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Comparison Shopping in Consumer Stocks

Given a divergence in valuations, stock investors should be discerning shoppers in the consumer sector.

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Jason Stipp: I'm Jason Stipp for Morningstar.

As the consumer takes the center stage in the economic recovery, investors might be sniffing around the consumer sector looking for some investment opportunities, but it pays to be picky.

Here to tell us why is, Morningstar's Paul Larson. He is an equity strategist and editor of Morningstar StockInvestor newsletter. Thanks for joining me, Paul.

Paul Larson: Thanks for having me.

Stipp: So, you mentioned to me before that the market has enjoyed a pretty nice run here over the last few months, so it really is important to dig underneath the surface on any investments that you might be considering right now. You have some examples of some divergence of valuations in the consumer sector. Let's start on the overvalued side. You picked out a name that's looking pretty pricey right now. Tell us the story behind that?

Larson: The company that's looking a lot overvalued right now is Estée Lauder, ticker EL, and this is a women's consumer products company, making and selling make-up and shampoos, and other creams and lotions and such. This is a narrow moat company. It's a fairly high-quality company, relatively stable company. I can't say there is anything terribly wrong with the underlying business, but when you look at the underlying valuation, I think the stock is looking quite rich today.

Stipp: So, what's behind that? It has a narrow moat. It looks like a good business. You expect it would have a decent valuation, maybe a premium to some other consumer products companies, but it's beyond that. Why have investors bid up this company?


Larson: When you look at just the simple P/E multiple, the stock is trading near 30 times earnings, both trailing and forward, because the growth rate really isn't all that high, and when you look at that growth rate, this is a company that had growth a little bit less than 4% in the last four years. We expect it to accelerate slightly coming out of the recession, close to 5%-6%.

What I think the market is seeing with Estée is, they are seeing a potential turnaround story. I don't know if I necessarily believe that it's going to be a turnaround story, nor do our analysts believe it's going to be a turnaround story, but I think the bigger driver here is, this is a company that just happens to be about the right size for a potential buyout, and I think that the stock has a very rich premium attached to it because of that potential. It would be just a nice, relatively simple bolt-on acquisition for a large consumer products company, and again it's that right size to be able to be bought fairly easily.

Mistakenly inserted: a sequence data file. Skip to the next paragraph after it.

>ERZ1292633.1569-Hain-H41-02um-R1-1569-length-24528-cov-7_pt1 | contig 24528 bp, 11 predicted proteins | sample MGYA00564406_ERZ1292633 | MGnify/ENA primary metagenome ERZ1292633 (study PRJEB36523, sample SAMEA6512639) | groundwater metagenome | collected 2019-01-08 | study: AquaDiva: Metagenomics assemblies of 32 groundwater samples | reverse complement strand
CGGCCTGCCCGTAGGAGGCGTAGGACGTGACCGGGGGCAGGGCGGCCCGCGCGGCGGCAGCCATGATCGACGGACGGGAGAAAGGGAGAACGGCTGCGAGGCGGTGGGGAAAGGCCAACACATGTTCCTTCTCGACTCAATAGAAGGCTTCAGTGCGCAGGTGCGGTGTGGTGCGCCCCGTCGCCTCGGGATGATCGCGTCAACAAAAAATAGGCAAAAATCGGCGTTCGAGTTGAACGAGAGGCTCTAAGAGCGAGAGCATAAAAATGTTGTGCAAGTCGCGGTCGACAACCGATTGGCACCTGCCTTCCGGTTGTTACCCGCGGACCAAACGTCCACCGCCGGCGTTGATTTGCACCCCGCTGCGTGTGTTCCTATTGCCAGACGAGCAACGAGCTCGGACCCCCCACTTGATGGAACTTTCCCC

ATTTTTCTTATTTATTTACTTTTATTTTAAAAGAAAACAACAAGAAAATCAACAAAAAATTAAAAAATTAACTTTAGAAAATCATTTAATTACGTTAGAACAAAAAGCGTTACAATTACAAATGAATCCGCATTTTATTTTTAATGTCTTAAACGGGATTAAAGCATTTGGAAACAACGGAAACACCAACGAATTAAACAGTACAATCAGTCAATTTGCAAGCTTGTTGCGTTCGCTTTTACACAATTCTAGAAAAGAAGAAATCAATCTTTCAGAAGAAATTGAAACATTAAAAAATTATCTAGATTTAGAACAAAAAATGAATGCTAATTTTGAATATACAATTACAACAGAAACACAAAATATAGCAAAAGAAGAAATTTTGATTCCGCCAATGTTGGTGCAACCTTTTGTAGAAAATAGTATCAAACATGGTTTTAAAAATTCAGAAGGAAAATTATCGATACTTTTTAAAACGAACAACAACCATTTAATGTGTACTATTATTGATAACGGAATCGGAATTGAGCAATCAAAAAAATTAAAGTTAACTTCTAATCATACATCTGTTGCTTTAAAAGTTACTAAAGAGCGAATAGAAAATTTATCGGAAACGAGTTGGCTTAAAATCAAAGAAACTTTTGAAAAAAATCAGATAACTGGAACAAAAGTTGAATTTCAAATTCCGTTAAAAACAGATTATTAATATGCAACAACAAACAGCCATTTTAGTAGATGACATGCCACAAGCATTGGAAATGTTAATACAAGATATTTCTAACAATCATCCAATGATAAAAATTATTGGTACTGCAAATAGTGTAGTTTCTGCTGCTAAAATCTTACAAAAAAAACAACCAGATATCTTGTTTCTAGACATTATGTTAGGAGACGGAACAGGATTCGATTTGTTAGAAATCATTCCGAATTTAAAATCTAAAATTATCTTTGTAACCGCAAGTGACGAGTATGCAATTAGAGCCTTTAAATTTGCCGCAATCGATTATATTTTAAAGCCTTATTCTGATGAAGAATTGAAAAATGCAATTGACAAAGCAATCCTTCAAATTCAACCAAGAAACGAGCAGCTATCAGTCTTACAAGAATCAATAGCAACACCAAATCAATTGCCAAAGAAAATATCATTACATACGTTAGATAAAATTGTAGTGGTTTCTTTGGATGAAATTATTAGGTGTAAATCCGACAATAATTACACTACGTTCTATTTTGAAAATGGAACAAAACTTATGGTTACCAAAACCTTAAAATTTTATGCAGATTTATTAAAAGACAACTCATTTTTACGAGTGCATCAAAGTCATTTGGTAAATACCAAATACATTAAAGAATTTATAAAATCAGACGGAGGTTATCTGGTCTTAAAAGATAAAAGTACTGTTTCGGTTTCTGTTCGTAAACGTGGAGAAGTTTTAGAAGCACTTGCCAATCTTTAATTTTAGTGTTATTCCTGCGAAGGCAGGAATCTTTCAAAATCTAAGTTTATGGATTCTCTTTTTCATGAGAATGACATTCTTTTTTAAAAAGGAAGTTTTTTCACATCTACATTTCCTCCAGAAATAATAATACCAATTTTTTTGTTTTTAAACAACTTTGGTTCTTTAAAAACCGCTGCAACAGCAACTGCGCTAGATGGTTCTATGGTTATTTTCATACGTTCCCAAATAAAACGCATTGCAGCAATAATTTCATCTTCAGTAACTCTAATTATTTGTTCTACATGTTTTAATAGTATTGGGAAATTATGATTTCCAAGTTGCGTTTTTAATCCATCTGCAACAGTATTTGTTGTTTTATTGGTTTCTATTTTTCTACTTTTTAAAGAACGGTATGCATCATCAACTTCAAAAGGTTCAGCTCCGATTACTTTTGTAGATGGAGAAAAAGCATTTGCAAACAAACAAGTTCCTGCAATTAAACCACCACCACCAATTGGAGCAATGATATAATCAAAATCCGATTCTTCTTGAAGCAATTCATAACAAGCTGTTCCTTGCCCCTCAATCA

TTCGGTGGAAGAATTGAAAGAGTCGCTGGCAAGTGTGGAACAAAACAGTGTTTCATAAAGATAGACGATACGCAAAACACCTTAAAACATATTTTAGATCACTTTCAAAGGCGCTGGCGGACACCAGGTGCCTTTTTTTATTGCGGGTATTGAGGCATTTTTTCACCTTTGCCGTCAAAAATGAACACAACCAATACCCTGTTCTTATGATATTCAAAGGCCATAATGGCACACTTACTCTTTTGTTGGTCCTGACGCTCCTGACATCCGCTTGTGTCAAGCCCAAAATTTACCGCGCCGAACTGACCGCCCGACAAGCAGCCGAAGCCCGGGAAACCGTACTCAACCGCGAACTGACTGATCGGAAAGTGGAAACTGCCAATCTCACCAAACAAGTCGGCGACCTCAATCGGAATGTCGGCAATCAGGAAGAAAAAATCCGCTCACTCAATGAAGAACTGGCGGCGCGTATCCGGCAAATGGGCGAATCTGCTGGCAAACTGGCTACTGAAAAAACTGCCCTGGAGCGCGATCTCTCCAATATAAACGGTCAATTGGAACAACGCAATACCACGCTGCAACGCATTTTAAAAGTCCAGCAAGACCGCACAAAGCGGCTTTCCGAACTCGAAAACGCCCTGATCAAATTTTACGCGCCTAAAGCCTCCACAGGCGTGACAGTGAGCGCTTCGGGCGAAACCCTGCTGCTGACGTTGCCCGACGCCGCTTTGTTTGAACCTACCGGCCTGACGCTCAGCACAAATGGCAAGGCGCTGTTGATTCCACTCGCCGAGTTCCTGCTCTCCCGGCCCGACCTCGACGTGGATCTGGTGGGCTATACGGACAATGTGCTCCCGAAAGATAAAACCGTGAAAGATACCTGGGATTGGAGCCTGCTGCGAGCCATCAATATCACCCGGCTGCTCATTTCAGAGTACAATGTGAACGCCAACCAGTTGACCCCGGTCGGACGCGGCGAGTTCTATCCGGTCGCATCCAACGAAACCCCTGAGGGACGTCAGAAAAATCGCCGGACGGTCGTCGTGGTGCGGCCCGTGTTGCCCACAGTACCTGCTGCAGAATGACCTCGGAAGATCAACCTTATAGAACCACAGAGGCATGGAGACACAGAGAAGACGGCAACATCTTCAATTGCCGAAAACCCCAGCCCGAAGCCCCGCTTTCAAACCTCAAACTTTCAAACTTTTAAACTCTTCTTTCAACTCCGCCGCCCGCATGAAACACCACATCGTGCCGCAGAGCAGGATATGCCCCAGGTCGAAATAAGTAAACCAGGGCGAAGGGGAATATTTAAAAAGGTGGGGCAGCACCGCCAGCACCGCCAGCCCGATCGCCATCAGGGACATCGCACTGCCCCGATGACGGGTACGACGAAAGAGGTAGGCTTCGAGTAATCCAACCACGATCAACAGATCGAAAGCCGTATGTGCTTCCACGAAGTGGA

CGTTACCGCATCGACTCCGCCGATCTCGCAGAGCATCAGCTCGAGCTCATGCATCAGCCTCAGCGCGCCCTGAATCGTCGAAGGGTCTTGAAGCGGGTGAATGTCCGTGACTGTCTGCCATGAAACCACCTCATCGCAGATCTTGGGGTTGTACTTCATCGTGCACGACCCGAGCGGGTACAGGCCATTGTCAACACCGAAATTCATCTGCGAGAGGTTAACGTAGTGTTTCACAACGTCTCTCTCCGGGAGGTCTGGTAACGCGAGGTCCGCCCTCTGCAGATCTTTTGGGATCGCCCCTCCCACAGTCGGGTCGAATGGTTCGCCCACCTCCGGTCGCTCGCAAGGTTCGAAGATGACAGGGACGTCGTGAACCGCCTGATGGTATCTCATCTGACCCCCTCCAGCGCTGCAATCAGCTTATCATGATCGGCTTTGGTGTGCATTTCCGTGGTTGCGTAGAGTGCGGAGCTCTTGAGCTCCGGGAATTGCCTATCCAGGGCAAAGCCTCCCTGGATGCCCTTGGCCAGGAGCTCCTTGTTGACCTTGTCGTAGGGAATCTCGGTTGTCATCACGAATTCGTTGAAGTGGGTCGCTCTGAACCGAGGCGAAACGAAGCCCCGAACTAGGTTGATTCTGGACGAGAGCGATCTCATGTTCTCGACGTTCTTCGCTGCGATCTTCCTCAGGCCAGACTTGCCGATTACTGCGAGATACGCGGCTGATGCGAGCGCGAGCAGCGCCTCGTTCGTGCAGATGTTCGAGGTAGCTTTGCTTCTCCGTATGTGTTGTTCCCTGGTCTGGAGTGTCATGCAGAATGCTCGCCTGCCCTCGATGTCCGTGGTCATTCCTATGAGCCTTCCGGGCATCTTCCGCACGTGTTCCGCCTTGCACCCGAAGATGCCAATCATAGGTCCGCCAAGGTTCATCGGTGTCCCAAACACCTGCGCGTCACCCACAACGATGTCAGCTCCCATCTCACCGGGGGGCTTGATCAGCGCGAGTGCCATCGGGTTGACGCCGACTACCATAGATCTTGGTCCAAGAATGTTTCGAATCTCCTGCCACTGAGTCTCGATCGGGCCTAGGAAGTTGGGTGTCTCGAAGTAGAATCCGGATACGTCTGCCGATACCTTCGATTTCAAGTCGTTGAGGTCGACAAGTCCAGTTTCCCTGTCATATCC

Stipp: So, certainly buying in right now would be a lot of a speculation that a deal would actually be proposed and would get done at some point at a valuation that looks as attractive or more attractive than the stock is priced today?

Larson: Right. Yeah. I mean I don't know how you make the numbers work on a stand-alone basis, with the company trading at roughly 30 times earnings growing at a 5% or 6% growth rate.

Stipp: So, Paul, staying in the consumer space and looking at some other opportunities, what would you see that might be well worth investors taking a closer look as a possible buy?

Larson: One possibility if you want to get into pair trading is a wide-moat women's consumer products from Avon. It has a little bit different business model than Estée Lauder. Estée is going into traditional department store channels, where Avon is more of the direct-sales, multi-level marketing model, but we think that Avon has a wider moat, and it actually garners our wide moat rating and has higher returns on capital, and is trading at a much more reasonable valuation. Our fair value is $36; the stock is a little bit under $30, so unlike Estée, which is trading above our fair value estimate by a fairly significant margin, Avon is trading at a moderate discount.

Stipp: You mentioned that you had another idea that has ... a much broader business, but it's also worth investors to take a look at, if they want to get some more exposure to the consumer. What's that company?

Larson: Sure. Procter & Gamble is another stock. One that I happen to own in the Tortoise Portfolio, I manage for StockInvestor as well as personally. This is another wide-moat consumer products firm that gets its moat from economies of scale. It's a massive company, and also from the brands that it has. It has over 20 brands that have over $1 billion in sales annually.

Our fair value for Procter & Gamble is $77. The stock is in the high $60s. So, it's not a massive discount to fair value. It's not a table-pounding buy, but it's trading at only about 16 times earnings, even though it has a very similar growth rate to Estée Lauder, which is trading at 30 times earnings. I think that P&G is a much better value.

Stipp: So, at 16 times with a wide moat versus 30 times with the narrow moat, it seems like P&G gets the nod on this one.

Larson: Indeed.

Stipp: Thanks for joining me, Paul.

Larson: Thanks for having me.

Stipp: For Morningstar I am Jason Stipp. Thanks for watching.

Jason Stipp does not own (actual or beneficial) shares in any of the securities mentioned above. Find out about Morningstar’s editorial policies.